Virtual, augmented and mixed reality: in the service of OHS

by Jan 5, 2024Others

You may have heard of virtual, augmented and mixed reality becoming more and more a part of your daily life, but how does this new technology fit into health and safety?

The following terms may be confusing for many. First, there will be a clarification of the technologies mentioned above and, second, there will be an elaboration to explain how these innovations affect the field of health and safety.

Virtual reality

Virtual reality is often the best-known. It allows you to be completely immersed in a virtual world, i.e. another reality that is in no way the environment you are in. Video games come to mind as one of the most widely-used fields. It immerses you entirely in a 3D universe, with no awareness of reality or the objects around you. Think of Meta or Occulus.

Augmented reality

As for augmented reality, it superimposes additional information onto your environment to help you in your daily life. In this way, it creates an interactive experience with your surroundings in real time. For example, the Pokémon Go application is an example of augmented reality, as it uses the real world, but adds additional information as you walk around the city. Augmented reality is often used on cell phones or tablets.

Mixed reality

Mixed reality is the fusion of augmented reality and virtual reality. It requires a headset or eyewear that enables you to see both the virtual and real environments at the same time. It also allows you to interact with holograms in the virtual world, while considering your space and the objects around you. For example, for medical students, they could see a hologram of the human body in front of them and interact with it to understand anatomy in 3D instead of just 2D. Devices that use mixed reality are Magic Leap and Microsoft’s Hololens.

Now that the various technologies have been clarified, how can these innovations change the field of health and safety in the workplace?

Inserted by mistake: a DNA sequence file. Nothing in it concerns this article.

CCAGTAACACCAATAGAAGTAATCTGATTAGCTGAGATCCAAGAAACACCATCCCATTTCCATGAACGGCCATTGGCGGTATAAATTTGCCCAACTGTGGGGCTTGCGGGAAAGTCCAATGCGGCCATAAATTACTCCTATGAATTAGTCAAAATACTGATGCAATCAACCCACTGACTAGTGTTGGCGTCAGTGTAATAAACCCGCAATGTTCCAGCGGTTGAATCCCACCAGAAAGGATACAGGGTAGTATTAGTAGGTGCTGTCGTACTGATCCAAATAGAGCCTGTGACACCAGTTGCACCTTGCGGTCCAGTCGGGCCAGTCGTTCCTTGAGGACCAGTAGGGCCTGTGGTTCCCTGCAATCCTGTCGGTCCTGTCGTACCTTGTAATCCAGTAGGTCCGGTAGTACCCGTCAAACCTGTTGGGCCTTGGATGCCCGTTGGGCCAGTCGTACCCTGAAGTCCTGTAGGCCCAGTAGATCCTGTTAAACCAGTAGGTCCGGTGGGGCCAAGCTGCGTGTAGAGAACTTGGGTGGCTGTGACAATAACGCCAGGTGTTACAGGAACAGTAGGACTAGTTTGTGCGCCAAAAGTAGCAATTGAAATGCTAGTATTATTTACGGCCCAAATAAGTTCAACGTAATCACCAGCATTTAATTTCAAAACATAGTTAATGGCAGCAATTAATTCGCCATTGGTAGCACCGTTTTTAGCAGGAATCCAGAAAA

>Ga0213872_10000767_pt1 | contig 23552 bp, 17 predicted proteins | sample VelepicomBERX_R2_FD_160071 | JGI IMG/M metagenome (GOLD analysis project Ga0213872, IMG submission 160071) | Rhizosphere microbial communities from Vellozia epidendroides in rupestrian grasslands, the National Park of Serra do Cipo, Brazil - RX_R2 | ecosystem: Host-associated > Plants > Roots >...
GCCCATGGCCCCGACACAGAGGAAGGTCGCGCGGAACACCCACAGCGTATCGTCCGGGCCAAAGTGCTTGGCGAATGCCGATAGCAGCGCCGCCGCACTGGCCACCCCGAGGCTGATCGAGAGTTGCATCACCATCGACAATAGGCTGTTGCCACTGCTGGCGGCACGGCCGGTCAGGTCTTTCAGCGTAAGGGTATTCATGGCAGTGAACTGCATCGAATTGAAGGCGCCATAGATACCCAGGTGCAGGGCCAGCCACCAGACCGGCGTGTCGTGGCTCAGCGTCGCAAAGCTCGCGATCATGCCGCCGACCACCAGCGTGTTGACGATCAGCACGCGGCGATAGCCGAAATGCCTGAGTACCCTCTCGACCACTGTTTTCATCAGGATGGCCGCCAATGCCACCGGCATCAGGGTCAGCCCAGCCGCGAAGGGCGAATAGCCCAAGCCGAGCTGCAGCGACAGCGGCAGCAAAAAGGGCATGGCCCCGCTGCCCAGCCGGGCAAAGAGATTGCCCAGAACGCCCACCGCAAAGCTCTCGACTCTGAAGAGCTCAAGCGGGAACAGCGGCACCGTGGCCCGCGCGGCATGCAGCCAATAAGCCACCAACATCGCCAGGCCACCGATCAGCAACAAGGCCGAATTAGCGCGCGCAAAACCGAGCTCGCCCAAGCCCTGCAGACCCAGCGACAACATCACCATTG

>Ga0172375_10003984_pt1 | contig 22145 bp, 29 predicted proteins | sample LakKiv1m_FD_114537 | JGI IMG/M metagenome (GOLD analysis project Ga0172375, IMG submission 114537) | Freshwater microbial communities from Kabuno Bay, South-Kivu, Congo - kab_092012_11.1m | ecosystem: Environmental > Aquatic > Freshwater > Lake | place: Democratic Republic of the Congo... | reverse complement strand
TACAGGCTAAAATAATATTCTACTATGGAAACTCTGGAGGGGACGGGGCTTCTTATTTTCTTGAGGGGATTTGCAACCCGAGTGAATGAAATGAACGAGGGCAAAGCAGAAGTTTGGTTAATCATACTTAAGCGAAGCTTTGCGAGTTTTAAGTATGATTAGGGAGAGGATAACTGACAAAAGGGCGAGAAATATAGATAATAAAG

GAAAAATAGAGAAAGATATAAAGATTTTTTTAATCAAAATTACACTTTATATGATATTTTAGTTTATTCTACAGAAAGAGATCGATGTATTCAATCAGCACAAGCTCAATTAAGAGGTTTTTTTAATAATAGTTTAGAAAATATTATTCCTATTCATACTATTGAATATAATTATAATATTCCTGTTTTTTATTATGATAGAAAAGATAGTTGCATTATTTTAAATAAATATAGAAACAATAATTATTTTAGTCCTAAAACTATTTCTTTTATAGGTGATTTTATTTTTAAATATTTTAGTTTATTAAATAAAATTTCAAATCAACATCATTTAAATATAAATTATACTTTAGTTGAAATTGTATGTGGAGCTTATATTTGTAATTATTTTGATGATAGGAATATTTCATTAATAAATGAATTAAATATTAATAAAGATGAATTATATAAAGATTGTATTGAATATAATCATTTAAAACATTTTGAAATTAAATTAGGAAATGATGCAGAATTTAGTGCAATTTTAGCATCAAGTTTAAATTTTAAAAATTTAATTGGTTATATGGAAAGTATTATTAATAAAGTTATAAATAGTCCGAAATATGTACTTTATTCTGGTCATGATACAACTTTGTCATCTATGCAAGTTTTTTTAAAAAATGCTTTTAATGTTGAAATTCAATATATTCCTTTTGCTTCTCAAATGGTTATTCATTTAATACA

Very often, trainers want to demonstrate or train staff, but the situation is too dangerous to do so in reality. For example, there could be simulations of a fire, an accident or a dangerous situation that would put staff at risk. With virtual reality, it is possible to offer fully immersive training that places workers in a virtual environment at risk, while they are in no danger of injury. In this way, operators can interact with complex and delicate cases in a controlled environment, before being put to the test in the real world.



Ergonomic design means considering worker ergonomics right from the design stage of a workstation or machine. Virtual reality makes it possible to simulate and test workstations. In this way, it is possible to identify ergonomic problems that could adversely affect the operator, and find solutions to avoid potential injuries.

Virtual assistance

Virtual assistance can be provided using augmented reality or even mixed reality, depending on the application. For example, it is feasible to provide information, such as instructions or real-time directions to workers directly in their work environment or on their equipment. In addition, experts can, via videoconferencing, help technicians by providing remote solutions, as they are able to see the employee’s reality. They can also, depending on the device, write in the user’s lens or even send them documents in their headset. In this way, the chances of error are reduced and safety is improved, as they have access to enhanced work procedures, and when in doubt, they have access to someone who can help them.

Building Information Modeling (BIM)

Building Information Modeling enables construction projects to be managed using virtual 3D models. It provides all trades working on a site with the necessary building-related information. It helps to plan, manage and execute projects more efficiently and cost-effectively. So, with virtual reality and BIM, it’s possible to anticipate potential errors or problems before work has even begun. For example, it is possible to detect the risk of collisions between people and machines, as well as machine-to-machine or even machine-to-obstacle collisions. This is how safety can be improved.

In conclusion, virtual, augmented and mixed reality offer many opportunities to support health and safety in companies, whether through training, ergonomics, virtual assistance or BIM. Worker safety and well-being are two very important aspects to consider. With the help of technologies that are constantly evolving, it is possible to prevent risks thanks to these immersive and interactive tools.

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Intervention Prévention Inc.

Intervention Prévention œuvre dans le domaine de la sécurité au travail en offrant des services spécialisés répondant aux normes CSA Z462 – Sécurité électrique en milieu de travail, CSA Z460 – Maîtrise des énergies dangereuses : Cadenassage et autres méthodes, et CSA Z432 – Protection des machines. Nos domaines d’expertise sont donc reliés au cadenassage, à la sécurité électrique et à la sécurité machine. La satisfaction de nos clients est le gage de notre compétence


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